We will estimate the difference in the number of missed outpatient appointment over 12 months for peer advocacy clients versus comparison participants using Poisson regression, with the number of missed appointments as the dependent variable and study arm as independent variable. To balance the arms for differences in baseline characteristics, we will use inverse probability of treatment weights in the regression model. The treatment weights (also known as propensity scores) are calculated from a logistic regression model with arm as the dependent variable (0/1), and as independent variables, we will consider measures thought to be predictive of joining peer advocacy which were collected from the questionnaire (eg, age, gender, national origin, health problems, depression/anxiety screening score, last sleeping location, barriers to healthcare, substance use and history of incarceration), and from historic HES data (eg, number of missed outpatient visits and diagnoses) subject to linkage. After calculating the treatment weights, we will assess the weight-adjusted standardised differences for participants’ characteristics and revise the propensity score model as needed to achieve better balance across arms (eg, by adding quadratic and interaction terms, and trimming/truncating weights).
If more than 5% of outcome data are missing, which will occur if we are unable to link a participant to HES, we will use multiple imputation with chained outcomes and include all variables from the main regression and propensity score models. When there is sufficient variation in the data, we will consider exploratory subgroup analysis, for example, estimating whether the effect of peer advocacy on missed appointment differs by gender, nationality or morbidity. We will follow the steps as described above and will stratify propensity score estimates within each subgroup.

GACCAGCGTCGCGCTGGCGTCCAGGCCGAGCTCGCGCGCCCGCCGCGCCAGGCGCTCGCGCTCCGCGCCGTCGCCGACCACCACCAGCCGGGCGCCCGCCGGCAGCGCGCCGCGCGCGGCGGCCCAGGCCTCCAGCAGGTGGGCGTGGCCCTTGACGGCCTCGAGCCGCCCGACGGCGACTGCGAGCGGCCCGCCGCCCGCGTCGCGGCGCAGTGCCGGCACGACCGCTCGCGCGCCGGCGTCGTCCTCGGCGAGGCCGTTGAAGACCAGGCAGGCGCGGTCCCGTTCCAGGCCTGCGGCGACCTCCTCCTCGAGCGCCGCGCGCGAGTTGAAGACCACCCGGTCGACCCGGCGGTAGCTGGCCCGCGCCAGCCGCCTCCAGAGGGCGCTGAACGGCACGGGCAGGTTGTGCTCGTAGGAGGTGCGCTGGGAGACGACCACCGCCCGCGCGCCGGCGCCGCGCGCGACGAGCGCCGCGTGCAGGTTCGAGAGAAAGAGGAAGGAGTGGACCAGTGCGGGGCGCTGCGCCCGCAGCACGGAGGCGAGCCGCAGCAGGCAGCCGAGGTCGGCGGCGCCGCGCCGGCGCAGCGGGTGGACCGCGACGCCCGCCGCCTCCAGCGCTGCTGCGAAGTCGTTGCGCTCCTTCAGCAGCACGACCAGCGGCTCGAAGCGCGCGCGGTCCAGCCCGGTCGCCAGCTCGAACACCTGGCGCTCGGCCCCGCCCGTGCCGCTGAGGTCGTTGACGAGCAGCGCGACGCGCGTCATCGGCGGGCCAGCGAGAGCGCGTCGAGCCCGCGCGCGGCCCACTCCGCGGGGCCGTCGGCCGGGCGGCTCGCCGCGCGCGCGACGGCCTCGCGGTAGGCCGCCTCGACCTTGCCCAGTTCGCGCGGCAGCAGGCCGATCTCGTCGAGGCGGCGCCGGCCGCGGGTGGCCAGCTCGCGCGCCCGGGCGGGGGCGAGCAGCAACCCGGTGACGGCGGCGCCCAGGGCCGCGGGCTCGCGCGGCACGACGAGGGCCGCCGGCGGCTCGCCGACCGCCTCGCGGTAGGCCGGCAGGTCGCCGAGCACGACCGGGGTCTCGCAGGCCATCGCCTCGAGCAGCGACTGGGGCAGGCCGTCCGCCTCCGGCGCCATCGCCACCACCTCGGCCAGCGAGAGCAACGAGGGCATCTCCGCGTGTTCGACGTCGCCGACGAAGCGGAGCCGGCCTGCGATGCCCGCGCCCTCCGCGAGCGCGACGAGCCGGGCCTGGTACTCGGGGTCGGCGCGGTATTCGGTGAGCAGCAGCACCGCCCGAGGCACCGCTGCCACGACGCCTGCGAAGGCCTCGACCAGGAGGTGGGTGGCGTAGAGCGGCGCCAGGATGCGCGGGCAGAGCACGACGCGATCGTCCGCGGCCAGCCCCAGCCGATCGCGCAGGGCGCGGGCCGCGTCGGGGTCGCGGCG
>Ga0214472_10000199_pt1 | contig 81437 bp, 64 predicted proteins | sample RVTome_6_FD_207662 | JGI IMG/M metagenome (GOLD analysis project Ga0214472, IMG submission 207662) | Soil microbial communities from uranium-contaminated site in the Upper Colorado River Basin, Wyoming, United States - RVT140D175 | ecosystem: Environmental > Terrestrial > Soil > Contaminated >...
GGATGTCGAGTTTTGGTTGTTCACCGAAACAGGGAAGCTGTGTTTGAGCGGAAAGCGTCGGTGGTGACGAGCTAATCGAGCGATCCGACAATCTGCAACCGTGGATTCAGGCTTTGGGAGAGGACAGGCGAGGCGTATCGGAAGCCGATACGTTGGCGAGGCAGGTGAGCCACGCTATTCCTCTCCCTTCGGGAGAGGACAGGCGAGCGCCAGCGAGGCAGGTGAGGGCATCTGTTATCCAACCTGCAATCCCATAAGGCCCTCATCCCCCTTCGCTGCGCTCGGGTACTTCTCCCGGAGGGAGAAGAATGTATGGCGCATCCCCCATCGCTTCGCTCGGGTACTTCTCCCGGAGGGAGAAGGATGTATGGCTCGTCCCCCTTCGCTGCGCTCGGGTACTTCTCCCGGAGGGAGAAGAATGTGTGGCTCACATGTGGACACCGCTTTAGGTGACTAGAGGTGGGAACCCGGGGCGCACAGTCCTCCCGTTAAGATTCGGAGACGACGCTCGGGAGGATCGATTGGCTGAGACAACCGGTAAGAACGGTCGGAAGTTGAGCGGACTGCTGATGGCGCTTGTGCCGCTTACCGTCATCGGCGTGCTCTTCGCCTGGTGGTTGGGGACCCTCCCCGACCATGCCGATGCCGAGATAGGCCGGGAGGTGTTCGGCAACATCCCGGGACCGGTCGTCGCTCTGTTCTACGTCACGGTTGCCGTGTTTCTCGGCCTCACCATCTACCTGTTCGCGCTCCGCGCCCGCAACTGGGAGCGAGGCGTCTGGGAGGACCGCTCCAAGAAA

We will use similar approaches for analyses of the other primary outcomes (ie, number of accident and emergency visits and number of inpatient admissions), though may use logistic regression with a binary outcome instead of Poisson regression when the zero counts are inflated. We will detail analyses for objectives 4 and 5, and for secondary outcomes from the CHAIN data set in future reports.
For the economic evaluation, we aim to estimate the costs and cost-effectiveness of peer advocacy on attendance at health services and the health and social welfare of homeless populations (objective 6).
We will assess the cost-effectiveness of the peer advocacy, drawing on the impact estimates from the quantitative study. Both health and non-health care costs will be included in addition to the costs of the intervention. We will interview staff and review project documents and programme data to define the range of activities to be costed in order to cost the intervention. Costs will include those that are fixed (training and overheads) and variable (salaries to cover time spent in peer training and with clients). We will follow standard methods for costing, including all costs regardless of payer, and estimate a shadow cost where the price does not represent the values of resources.31 NHS resource use will be estimated using the linked HES data and NHS reference costs will be used to value them. Resource items to be included will be planned and unplanned hospital visits. Self-reported non-NHS resource use, such as contacts with drug/alcohol services, will also be costed using information available from the Personal Social Services Research Unit.